Photo by Crystal Chatham

Photo by Crystal Chatham

Chatham's Canon Rebel T2i HDSLR rig.

Windtech CM21 Video Hot Shoe Mic Clip
The Windtech hot shoe mic adapter is a $5.95 solution for mounting an external mic. It fits the secondhand mic I'm using perfectly.

Express 35 Run N' Gun Duo
I remember looking at HDSLR rigs and cages online for days and days before I came across the Express 35 site. I was overwhelmed by the seemingly endless variations that are out there. I did some test shooting and realized that hand-holding the T2i with video rolling wasn't going to cut it. I needed a simple and affordable way to widen the base and steady the camera. There are hundreds of rig options and you can spend several hundred and even thousands of dollars. For my needs, the Express 35 Run N' Gun Duo at $229 is perfect. I love this rig. The rig comes with 10" rails, a camera plate, a 10" cross bar, and a pair of handles. It is well built and easily expandable into a shoulder rig. Express 35 sells upgrade kits as well as extra rods and plates to turn an entry-level rig like the Run N' Gun into whatever I might want or need down the road. The handles on this are not as slick as those used by higher-end manufacturers like Red Rock Micro but frankly I don't mind. I got a kick opening the box -- a simple USPS priority postal box -- and finding the rig inside with no instructions. Thankfully, it's pretty self-explanatory.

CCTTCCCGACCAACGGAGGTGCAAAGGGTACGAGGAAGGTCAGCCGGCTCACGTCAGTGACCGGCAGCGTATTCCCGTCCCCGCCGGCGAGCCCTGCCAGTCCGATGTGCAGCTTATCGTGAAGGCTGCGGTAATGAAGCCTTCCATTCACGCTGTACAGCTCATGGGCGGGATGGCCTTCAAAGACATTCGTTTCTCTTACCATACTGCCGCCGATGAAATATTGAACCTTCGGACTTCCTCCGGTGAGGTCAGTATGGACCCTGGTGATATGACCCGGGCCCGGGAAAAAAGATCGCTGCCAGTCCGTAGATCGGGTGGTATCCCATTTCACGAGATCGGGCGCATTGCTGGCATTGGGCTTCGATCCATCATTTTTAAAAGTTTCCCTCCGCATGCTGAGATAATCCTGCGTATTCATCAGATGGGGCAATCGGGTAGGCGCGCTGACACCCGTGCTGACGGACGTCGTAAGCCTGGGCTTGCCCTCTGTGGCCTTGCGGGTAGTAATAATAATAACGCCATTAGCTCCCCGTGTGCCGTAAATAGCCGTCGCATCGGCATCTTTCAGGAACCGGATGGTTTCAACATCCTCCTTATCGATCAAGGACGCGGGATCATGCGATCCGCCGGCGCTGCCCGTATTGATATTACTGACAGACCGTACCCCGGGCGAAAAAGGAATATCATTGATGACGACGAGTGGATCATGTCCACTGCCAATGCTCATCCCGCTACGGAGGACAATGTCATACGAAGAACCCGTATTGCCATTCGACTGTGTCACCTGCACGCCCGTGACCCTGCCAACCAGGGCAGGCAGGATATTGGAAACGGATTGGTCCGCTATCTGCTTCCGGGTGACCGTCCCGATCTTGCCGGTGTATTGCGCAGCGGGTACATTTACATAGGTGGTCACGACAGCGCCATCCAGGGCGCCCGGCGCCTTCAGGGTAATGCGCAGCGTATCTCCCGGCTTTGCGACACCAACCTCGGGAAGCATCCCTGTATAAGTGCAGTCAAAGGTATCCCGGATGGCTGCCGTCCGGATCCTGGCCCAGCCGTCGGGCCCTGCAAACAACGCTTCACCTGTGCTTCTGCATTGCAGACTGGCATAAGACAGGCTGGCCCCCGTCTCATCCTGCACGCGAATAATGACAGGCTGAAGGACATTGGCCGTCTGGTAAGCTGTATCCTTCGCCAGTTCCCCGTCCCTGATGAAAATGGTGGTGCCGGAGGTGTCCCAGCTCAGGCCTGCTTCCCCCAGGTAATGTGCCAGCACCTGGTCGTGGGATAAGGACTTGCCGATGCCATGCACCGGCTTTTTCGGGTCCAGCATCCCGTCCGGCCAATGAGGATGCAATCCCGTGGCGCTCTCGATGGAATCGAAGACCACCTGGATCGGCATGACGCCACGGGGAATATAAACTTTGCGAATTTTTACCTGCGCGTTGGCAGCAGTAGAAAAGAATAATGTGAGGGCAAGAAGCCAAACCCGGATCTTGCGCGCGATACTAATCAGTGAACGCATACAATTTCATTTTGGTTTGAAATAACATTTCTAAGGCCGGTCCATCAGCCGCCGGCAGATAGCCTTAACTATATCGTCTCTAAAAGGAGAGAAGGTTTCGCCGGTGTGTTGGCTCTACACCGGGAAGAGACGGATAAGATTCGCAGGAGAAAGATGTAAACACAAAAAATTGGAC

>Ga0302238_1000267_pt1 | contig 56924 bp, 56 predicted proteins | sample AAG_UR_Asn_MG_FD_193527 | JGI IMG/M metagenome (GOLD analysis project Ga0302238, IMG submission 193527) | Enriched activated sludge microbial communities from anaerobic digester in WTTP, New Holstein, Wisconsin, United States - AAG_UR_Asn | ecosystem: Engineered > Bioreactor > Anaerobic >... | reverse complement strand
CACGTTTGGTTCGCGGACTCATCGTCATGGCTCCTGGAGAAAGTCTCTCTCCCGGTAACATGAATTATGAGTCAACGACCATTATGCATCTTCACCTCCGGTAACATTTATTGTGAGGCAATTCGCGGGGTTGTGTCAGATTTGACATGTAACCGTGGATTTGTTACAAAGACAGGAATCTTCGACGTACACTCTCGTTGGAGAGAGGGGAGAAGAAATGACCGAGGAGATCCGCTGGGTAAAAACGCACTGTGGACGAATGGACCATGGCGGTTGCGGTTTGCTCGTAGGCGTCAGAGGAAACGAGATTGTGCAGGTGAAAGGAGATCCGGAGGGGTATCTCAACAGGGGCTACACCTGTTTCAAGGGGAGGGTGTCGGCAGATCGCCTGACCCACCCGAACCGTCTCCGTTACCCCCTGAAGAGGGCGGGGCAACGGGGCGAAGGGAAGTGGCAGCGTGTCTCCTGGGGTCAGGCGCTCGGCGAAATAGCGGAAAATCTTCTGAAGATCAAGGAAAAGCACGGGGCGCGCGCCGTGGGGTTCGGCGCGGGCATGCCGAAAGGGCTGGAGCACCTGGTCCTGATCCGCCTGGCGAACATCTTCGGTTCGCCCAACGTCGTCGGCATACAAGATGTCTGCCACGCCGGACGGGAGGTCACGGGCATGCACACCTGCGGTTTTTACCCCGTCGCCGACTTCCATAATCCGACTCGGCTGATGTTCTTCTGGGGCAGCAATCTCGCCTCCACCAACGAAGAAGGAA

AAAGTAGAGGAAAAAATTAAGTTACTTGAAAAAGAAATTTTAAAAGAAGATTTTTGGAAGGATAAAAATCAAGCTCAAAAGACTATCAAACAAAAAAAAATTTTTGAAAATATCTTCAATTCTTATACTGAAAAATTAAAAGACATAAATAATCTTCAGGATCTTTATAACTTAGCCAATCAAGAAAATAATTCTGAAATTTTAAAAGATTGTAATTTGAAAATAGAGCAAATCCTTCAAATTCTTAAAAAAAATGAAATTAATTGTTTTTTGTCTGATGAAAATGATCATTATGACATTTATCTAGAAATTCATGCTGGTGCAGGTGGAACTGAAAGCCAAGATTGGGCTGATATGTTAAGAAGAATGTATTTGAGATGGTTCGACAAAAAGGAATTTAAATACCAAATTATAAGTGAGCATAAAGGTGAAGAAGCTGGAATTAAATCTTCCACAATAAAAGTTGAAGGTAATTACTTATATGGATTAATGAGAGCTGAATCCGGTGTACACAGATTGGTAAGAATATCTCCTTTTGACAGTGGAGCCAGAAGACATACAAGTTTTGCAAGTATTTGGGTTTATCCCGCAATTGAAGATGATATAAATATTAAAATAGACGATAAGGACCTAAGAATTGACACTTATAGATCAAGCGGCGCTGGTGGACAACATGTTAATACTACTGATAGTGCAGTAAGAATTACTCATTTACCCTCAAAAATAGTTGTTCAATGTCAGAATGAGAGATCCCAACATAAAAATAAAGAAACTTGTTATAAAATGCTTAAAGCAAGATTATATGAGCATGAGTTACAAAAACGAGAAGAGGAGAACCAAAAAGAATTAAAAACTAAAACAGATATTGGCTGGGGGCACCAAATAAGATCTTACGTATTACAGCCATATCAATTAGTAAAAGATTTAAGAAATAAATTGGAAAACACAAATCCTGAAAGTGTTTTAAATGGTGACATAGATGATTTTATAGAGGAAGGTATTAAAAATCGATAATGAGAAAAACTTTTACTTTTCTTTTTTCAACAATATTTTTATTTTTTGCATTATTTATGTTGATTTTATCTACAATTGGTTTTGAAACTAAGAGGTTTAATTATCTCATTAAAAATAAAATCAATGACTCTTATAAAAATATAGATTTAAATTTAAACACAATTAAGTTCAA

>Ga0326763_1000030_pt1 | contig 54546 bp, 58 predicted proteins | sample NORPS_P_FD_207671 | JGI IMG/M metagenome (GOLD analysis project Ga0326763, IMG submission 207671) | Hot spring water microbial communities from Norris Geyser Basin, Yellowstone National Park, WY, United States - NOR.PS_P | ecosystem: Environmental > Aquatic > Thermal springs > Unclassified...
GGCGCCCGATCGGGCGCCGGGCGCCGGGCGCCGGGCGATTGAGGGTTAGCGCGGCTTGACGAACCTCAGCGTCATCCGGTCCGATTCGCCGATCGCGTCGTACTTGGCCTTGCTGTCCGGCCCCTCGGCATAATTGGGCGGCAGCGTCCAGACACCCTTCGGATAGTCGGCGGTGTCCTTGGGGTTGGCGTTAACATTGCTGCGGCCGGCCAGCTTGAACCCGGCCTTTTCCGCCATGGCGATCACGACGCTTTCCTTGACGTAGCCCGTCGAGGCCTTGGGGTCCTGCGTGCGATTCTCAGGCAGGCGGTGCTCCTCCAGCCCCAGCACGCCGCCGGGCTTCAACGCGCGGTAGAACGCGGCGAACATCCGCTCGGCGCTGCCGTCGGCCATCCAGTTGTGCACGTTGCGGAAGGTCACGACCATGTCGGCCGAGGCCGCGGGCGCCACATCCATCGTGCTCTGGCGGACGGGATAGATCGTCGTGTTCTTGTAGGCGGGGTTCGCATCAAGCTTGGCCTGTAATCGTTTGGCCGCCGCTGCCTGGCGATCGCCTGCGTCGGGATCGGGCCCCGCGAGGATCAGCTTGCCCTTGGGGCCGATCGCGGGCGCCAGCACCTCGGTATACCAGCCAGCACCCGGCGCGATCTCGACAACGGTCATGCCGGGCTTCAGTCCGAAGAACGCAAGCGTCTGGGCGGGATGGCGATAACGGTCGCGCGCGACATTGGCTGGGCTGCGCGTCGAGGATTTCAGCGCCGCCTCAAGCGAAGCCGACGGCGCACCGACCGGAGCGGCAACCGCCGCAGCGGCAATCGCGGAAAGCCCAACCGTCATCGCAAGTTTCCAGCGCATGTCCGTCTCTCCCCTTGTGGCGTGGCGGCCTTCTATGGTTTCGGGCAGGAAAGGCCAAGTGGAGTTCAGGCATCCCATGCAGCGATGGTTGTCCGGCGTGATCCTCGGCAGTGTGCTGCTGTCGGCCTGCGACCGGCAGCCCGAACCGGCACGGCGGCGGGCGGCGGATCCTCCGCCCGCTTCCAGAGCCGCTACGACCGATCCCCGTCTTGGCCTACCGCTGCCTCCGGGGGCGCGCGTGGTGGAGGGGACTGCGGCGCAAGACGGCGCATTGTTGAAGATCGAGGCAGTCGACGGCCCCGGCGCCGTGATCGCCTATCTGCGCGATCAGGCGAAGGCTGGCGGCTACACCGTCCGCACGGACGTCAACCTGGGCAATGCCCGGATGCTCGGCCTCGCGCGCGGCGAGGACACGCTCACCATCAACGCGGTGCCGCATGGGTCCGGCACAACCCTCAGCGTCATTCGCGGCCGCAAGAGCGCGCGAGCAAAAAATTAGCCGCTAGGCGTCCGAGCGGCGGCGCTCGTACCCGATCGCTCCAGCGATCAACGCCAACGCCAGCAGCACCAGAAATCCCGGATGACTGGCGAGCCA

RC2 Quick Release $30-ish
A quick-release plate is the latest addition to my rig. The Express 35 comes with a regular tripod screw to attach the base plate to the bottom of HDSLR or in my case the BeachTek adapter. During a couple test shoots I found it time consuming to screw and unscrew the rig mount when I wanted to move the camera over to a tripod. I was also uncomfortable having a loose screw to keep track of. I ordered the RC2 Quick Release system and now keep the base permanently mounted to the rig's camera plate and the quick release plate screwed to the bottom of the BeachTek audio adapter.

What's next?
As I mentioned before, my rig is very much a work-in-progress. Future add-ons include a viewfinder by either Zacuto or IDC and an adjustable neutral density filter like the Fader ND from Light Craft Workshop to combat the cloudless skies and harsh desert sun we have shoot under in Palm Springs, Calif. A good shotgun mic from Sennheiser is also on the wish list to replace a borrowed mic I'm using now. While not rig-related, I'm also looking to pick up a GoPro Hero HD cam or two for capturing unique b-roll when the story lends itself.


Fader ND

GoPro Hero HD

Crystal Chatham is a staff photographer at the Palm Springs Desert Sun. You can see her work on her member page: A video assignment she turned around into a video can be viewed at this link: